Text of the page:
Under subparagraph (b), a State Party must ensure that any person claiming the remedy mentioned by subparagraph (a) “shall have his right thereto determined by competent judicial, administrative or legislative authorities, or by any other competent authority provided for by the legal system of the State : This provision covers all institutional arrangements; if in a State Party the courts refuse to take cognizance of certain cases (e.g., our “political questions” doctrine), the State is still under an international obligation to provide an alternative mechanism (legislative, administrative, or otherwise) for the determination of the claim. Further, the State is also obligated to develop the possibilities of judicial remedy,” which probably entails a prohibition to limit existing judicial competence over the matters regulated by the Covenant.

Finally, according to subparagraph (c), a State Party must "ensure that the competent authorities shall enforce such remedies when granted." If under subparagraph (a) a civil remedy against the State is required, or if such remedy is granted, the State must not make itself immune from enforcement or execution.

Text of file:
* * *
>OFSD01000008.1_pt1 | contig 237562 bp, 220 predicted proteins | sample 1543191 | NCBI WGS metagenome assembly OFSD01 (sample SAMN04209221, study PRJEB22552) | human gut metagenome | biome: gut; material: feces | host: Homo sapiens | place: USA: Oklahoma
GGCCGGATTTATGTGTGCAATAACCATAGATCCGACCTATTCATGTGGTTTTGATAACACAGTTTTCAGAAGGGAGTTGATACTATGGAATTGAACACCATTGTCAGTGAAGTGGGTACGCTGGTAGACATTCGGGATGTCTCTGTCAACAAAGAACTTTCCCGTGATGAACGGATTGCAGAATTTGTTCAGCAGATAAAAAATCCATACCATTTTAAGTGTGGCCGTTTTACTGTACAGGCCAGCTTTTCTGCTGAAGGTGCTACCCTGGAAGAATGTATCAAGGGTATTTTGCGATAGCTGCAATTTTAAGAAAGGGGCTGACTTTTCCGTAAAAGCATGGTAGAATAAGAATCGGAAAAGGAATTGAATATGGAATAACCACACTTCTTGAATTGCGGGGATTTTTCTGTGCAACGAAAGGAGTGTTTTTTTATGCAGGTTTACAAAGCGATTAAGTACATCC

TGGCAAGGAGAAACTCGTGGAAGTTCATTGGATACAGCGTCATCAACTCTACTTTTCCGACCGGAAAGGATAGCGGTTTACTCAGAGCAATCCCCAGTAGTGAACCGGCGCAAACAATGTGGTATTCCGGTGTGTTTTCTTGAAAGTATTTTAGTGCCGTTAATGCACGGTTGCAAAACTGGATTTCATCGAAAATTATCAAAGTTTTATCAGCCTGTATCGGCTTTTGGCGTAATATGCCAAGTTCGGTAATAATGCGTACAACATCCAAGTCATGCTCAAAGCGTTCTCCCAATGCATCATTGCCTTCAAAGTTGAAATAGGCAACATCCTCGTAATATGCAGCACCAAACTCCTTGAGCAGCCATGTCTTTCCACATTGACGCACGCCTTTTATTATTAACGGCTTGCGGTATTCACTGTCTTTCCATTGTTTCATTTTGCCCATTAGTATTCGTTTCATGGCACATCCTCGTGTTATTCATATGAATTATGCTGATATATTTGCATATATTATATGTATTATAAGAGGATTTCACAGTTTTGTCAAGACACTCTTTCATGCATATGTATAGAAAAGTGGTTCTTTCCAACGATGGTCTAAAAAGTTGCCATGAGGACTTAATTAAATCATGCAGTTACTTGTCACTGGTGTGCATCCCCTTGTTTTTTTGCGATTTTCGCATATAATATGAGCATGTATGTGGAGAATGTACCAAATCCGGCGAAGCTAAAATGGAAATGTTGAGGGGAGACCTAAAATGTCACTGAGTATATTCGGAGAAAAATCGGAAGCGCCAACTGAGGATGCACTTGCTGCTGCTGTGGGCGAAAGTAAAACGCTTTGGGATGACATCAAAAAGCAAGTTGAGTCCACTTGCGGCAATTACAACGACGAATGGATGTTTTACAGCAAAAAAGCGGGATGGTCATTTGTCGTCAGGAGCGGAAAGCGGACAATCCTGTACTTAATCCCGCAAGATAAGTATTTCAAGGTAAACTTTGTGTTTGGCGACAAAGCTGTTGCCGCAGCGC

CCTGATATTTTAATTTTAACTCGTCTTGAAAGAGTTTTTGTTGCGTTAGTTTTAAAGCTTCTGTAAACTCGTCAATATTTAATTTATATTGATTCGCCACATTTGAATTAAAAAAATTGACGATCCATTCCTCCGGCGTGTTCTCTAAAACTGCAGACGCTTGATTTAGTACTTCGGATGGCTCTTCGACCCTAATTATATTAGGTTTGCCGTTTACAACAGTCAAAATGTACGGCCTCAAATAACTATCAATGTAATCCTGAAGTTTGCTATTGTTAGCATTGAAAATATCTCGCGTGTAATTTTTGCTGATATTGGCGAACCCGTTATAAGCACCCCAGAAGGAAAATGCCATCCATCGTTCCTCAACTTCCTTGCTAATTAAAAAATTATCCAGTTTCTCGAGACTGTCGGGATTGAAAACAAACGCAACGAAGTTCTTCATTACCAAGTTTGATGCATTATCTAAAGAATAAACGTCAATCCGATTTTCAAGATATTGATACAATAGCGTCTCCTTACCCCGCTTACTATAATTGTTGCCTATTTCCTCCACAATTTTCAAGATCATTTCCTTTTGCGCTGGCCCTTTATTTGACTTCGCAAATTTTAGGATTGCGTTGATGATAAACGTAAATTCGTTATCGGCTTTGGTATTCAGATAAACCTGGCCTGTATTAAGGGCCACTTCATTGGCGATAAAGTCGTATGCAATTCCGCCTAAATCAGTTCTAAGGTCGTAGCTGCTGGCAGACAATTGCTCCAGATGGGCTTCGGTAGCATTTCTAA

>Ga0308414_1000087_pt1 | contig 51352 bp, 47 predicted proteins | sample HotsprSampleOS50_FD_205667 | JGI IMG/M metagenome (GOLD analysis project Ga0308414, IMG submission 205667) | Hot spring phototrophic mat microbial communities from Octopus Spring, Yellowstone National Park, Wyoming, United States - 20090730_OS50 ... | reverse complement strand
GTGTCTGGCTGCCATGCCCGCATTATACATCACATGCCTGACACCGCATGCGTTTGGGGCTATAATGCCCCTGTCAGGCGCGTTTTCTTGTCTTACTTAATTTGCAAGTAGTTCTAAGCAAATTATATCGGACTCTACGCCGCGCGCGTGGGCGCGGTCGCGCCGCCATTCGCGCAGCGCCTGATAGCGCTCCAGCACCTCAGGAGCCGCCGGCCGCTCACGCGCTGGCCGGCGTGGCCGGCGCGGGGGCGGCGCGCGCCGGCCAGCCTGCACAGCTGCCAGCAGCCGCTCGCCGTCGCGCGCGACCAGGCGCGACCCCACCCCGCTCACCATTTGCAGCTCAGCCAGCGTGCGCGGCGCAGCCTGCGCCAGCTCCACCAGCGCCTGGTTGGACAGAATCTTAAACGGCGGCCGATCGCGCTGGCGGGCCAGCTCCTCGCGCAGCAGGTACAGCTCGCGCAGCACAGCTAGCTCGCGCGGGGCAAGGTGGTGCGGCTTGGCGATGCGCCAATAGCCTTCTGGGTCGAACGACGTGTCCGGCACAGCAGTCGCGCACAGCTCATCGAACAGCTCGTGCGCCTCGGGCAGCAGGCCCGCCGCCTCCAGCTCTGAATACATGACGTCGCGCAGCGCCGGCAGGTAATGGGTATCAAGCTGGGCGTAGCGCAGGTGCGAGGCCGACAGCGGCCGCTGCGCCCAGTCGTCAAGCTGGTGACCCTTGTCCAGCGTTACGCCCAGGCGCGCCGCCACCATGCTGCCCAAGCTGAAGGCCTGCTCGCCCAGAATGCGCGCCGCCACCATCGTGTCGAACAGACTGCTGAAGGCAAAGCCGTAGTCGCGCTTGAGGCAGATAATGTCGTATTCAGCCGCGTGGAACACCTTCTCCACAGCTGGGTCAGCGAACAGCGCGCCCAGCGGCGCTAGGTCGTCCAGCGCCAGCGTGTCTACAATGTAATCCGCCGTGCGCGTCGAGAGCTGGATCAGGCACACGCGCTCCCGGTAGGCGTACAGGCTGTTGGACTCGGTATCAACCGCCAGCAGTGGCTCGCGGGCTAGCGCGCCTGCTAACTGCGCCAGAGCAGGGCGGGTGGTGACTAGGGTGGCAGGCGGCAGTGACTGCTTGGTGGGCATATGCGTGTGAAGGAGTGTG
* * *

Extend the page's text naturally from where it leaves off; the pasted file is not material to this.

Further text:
The general substantive obligations imposed by the International Covenant on Economic, Social and Cultural Rights are stated in its Article 2. Paragraph 1 contains a basic duty of progressive implementation, and paragraph 2 an additional

See U.N. Doc. A/2929, pp. 17-18, paras. 9–10. * The French and Spanish texts of the Covenant are quite clear to this respect. The expressions used"recours utile", "recurso efectivo"-have a definite procedural connotation. However, they are as ambiguous as the English phrase as regards the problem noted further down in the text. International Covenant on Civil and Political Rights, Art. 2, par. 3(a) French and Spanish texts.

duty consisting in a guarantee of non-discrimination. Other substantive obligations are laid down by some of the specific provisions of Part III of the Covenant, as well as by Article 1. The procedural obligations relating to international implementation of the Covenant will not be discussed here. A. The obligation of progressive implementation